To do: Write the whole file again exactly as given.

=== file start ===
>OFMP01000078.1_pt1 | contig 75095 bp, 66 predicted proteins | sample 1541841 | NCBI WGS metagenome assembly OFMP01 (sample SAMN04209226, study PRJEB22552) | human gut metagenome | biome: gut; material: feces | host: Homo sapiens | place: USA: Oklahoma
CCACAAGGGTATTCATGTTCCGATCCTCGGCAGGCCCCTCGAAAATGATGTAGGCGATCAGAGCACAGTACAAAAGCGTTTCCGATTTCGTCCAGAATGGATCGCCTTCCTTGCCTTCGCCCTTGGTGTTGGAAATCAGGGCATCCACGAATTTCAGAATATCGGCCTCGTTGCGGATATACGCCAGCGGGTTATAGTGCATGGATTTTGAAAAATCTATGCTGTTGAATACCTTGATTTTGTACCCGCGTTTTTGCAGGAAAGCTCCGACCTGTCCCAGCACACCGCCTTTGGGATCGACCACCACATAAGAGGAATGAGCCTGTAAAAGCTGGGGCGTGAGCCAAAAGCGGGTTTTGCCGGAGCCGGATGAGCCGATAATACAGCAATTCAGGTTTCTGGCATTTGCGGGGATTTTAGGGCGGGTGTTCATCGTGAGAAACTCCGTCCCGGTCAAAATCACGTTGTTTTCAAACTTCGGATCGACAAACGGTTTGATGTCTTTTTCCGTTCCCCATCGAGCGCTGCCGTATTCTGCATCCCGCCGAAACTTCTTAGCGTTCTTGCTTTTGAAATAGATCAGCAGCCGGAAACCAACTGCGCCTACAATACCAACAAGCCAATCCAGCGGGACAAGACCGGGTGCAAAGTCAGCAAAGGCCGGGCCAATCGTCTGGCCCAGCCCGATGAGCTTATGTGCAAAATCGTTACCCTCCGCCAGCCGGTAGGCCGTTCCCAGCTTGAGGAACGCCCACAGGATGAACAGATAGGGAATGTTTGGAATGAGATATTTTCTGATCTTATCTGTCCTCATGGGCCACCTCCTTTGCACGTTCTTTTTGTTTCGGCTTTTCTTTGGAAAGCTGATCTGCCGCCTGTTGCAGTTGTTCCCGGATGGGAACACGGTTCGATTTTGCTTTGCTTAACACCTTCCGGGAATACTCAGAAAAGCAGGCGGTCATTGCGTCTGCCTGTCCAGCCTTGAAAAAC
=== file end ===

>OFMP01000078.1_pt1 | contig 75095 bp, 66 predicted proteins | sample 1541841 | NCBI WGS metagenome assembly OFMP01 (sample SAMN04209226, study PRJEB22552) | human gut metagenome | biome: gut; material: feces | host: Homo sapiens | place: USA: Oklahoma
CCACAAGGGTATTCATGTTCCGATCCTCGGCAGGCCCCTCGAAAATGATGTAGGCGATCAGAGCACAGTACAAAAGCGTTTCCGATTTCGTCCAGAATGGATCGCCTTCCTTGCCTTCGCCCTTGGTGTTGGAAATCAGGGCATCCACGAATTTCAGAATATCGGCCTCGTTGCGGATATACGCCAGCGGGTTATAGTGCATGGATTTTGAAAAATCTATGCTGTTGAATACCTTGATTTTGTACCCGCGTTTTTGCAGGAAAGCTCCGACCTGTCCCAGCACACCGCCTTTGGGATCGACCACCACATAAGAGGAATGAGCCTGTAAAAGCTGGGGCGTGAGCCAAAAGCGGGTTTTGCCGGAGCCGGATGAGCCGATAATACAGCAATTCAGGTTTCTGGCATTTGCGGGGATTTTAGGGCGGGTGTTCATCGTGAGAAACTCCGTCCCGGTCAAAATCACGTTGTTTTCAAACTTCGGATCGACAAACGGTTTGATGTCTTTTTCCGTTCCCCATCGAGCGCTGCCGTATTCTGCATCCCGCCGAAACTTCTTAGCGTTCTTGCTTTTGAAATAGATCAGCAGCCGGAAACCAACTGCGCCTACAATACCAACAAGCCAATCCAGCGGGACAAGACCGGGTGCAAAGTCAGCAAAGGCCGGGCCAATCGTCTGGCCCAGCCCGATGAGCTTATGTGCAAAATCGTTACCCTCCGCCAGCCGGTAGGCCGTTCCCAGCTTGAGGAACGCCCACAGGATGAACAGATAGGGAATGTTTGGAATGAGATATTTTCTGATCTTATCTGTCCTCATGGGCCACCTCCTTTGCACGTTCTTTTTGTTTCGGCTTTTCTTTGGAAAGCTGATCTGCCGCCTGTTGCAGTTGTTCCCGGATGGGAACACGGTTCGATTTTGCTTTGCTTAACACCTTCCGGGAATACTCAGAAAAGCAGGCGGTCATTGCGTCTGCCTGTCCAGCCTTGAAAAAC